emotional, immigrant

Breaking down fences that make dreadful neighbors

Recently, I was under the weather, and found myself in need of some external help. Some wonderful, sympathetic friends in my town took on the tasks of sending me family meals on days that I was too tired, and to pick up my daughter from school.

This warmth and assistance was invaluable to me. I was truly moved.

But on another level, my emotional response to these gifts disturbed me. I felt strangely burdened. My mind started rattling off ways that I could “repay” these “favors.” I tried hard to STOP calling people for help – even when they’d urged me to call and not to hesitate. I started, in effect, holding up my hand, drawing boundaries, putting up fences — which, we all know, make pretty terrible neighbors.

This made me question myself. When did I become this person who was unable to ‘take’ what was freely and lovingly given? When did I develop such a cold distant sense of self and other? When did I cut myself off from others?

On such days, I found myself missing a distant time in my (relative) youth, when I would show up sick and feverish at a friend’s house, fall asleep on her couch, wake up to a cup of tea and then lunch, fall asleep again, and wake up to snacks and desultory chat. The idea that my friend/s would find me burdensome did not cross my mind. The exchange had already happened emotionally, and that the giving and receiving was merely an outward thing, nothing that had to be earth-shattering. Invaluable, deeply appreciated, thankfully welcomed, yes. But not a disaster for my sense of personal security. Nothing that affected my independence. Nothing that broke my pride.

It is an uncomfortable thing, this fenced-in selfhood. It is frozen, unable to bend, incapable of flexibility,  illiterate in the art of freely accepting. This selfhood is crippled when it is forced to take. “What do I have to do to deserve this? Why are they doing this for me? Will they weary of my need? When I am not able to serve them, but have to accept service, will this disadvantage me socially? Will it put me in a position of emotional dependence, and then what if I am abandoned?” …

Many years of rootless wandering from continent to continent, community to community, do make you feel like you don’t belong – anywhere. Anywhere you go, you have to invest time to develop those solid relationships where giving and receiving are almost the same thing. When you’re done investing time in one place, you move, and start over. You remain somewhat of a stranger.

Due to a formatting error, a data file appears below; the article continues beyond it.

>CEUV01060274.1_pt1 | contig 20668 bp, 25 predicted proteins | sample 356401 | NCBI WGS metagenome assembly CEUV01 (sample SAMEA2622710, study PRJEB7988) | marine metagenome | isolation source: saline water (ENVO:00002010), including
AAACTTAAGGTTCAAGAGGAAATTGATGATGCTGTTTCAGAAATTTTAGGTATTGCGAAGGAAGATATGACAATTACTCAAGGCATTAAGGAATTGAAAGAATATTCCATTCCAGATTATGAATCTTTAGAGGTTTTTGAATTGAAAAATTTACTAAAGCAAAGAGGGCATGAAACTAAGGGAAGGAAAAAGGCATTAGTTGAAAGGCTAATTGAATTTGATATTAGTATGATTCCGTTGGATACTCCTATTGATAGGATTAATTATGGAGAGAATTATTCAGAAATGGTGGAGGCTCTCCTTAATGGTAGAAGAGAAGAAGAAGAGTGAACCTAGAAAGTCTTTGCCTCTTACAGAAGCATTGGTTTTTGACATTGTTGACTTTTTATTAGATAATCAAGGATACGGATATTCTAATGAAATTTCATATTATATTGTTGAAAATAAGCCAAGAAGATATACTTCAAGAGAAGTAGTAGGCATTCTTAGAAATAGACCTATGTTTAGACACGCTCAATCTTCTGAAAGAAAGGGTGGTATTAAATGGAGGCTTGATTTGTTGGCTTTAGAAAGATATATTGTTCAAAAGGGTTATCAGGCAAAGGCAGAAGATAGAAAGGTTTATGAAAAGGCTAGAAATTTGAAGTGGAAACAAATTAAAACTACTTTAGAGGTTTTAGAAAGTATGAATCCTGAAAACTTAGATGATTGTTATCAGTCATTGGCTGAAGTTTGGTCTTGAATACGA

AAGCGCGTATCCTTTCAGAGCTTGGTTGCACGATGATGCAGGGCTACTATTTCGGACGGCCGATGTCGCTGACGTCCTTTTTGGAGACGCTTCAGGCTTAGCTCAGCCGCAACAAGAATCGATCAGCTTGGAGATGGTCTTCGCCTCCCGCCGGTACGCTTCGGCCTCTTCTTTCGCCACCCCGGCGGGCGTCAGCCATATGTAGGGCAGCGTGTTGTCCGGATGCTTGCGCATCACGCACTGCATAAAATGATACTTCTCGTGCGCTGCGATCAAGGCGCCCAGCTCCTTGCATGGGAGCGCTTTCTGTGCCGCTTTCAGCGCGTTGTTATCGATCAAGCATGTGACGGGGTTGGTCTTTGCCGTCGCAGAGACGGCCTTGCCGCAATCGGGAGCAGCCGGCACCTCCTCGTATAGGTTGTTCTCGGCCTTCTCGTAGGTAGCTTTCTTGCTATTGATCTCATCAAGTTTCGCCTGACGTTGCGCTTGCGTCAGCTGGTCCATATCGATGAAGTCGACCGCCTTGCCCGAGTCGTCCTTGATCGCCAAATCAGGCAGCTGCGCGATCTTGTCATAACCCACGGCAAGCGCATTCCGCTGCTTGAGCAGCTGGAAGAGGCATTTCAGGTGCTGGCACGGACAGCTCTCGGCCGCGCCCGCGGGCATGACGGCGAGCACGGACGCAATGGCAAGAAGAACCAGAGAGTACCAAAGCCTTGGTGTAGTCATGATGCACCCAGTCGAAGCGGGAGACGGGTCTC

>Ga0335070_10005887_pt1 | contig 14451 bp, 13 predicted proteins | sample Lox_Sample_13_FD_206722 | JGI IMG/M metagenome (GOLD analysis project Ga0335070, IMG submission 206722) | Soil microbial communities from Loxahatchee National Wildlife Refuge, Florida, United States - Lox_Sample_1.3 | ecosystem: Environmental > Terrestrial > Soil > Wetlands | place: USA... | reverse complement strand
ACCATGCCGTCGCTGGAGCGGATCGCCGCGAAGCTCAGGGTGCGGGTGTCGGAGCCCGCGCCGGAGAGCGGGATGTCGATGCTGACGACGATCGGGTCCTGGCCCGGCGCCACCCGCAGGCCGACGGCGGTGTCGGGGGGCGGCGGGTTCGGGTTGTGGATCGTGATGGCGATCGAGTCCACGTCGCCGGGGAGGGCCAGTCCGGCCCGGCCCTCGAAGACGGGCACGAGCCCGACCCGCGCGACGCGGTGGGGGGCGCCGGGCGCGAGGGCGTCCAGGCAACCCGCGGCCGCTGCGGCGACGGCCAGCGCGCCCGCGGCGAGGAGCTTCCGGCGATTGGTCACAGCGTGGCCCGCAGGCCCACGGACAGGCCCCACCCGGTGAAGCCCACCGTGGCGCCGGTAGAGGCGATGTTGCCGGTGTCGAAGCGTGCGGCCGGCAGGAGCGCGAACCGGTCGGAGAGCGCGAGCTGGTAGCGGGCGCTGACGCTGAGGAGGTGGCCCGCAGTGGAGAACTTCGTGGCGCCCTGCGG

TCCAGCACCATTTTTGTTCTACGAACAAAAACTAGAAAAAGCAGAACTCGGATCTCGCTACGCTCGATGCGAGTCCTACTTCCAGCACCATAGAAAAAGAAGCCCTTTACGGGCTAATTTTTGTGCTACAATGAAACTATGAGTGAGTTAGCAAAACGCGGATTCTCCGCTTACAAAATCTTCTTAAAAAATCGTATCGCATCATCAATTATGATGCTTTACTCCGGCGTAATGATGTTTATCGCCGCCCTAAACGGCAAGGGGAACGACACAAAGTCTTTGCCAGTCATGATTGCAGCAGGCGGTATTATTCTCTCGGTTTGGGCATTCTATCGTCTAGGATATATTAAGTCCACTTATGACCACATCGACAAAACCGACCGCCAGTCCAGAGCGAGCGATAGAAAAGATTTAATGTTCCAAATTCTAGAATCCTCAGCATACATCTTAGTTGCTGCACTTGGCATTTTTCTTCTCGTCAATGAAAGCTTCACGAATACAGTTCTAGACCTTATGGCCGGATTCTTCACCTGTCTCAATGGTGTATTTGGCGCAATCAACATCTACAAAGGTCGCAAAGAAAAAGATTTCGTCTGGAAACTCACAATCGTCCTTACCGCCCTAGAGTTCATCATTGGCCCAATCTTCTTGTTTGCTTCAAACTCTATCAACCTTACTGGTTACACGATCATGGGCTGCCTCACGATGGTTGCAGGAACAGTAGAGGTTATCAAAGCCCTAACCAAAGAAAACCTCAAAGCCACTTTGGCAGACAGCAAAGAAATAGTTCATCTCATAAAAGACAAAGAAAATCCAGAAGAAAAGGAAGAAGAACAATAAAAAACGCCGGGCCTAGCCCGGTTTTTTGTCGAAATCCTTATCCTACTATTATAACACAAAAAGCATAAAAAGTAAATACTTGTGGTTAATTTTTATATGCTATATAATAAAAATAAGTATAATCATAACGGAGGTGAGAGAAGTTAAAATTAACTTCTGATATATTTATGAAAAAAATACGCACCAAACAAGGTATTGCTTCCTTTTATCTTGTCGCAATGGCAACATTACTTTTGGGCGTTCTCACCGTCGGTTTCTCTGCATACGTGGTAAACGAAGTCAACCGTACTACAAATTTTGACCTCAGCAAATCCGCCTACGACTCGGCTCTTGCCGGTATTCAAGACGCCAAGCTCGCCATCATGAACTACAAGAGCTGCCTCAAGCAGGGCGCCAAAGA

And then, when you feel like you are a stranger, you start making others into strangers.

I think that during my recent visits to Lahore, my family might have found my habit of saying “thank you, ammi” and “thank you, Svend” to be oddly exotic. Now, it may sound like I was raised ill-mannered, but we did not say ‘thank you’ in my family. We just did things for each other. ‘Thank you’ wasn’t necessary, or expected. ‘Thank you’ was a little bit of fence. Of course ‘thank you’ is a wonderful thing, and it sends out the aroma of warmth and appreciation even into long-standing relationships, and awakens them out of stagnancy. But in some cases, ‘thank you’ doesn’t occur – not because we don’t appreciate, but because the boundaries between self and other are not marked out so very darkly. Do I thank you for being in my heart? Do I thank you for being, in many ways, an integral part of me and my life? How do I set you apart, and then thank you?

In the early centuries of Islamic Sufism, we find numerous stories of Sufis whose shaikhs put them through a period of rigorous training, which included service to others and the performance of low-status work. Often, they were commanded to take up their begging bowls and to beg for scraps in the streets. Culturally, today, the pride that closes us off from asking or receiving is billed as an entirely positive thing. But in the spiritual traditions, the ability to erase pride – indeed selfhood – is praiseworthy. The Prophet described a mustard seed worth of pride as blameworthy. “What is a mustard seed worth of pride?” my shaikh asked me. “It is selfhood.” Naturally. this is not about greed for others’ possessions. Acquisitiveness is the opposite of this lack of pride.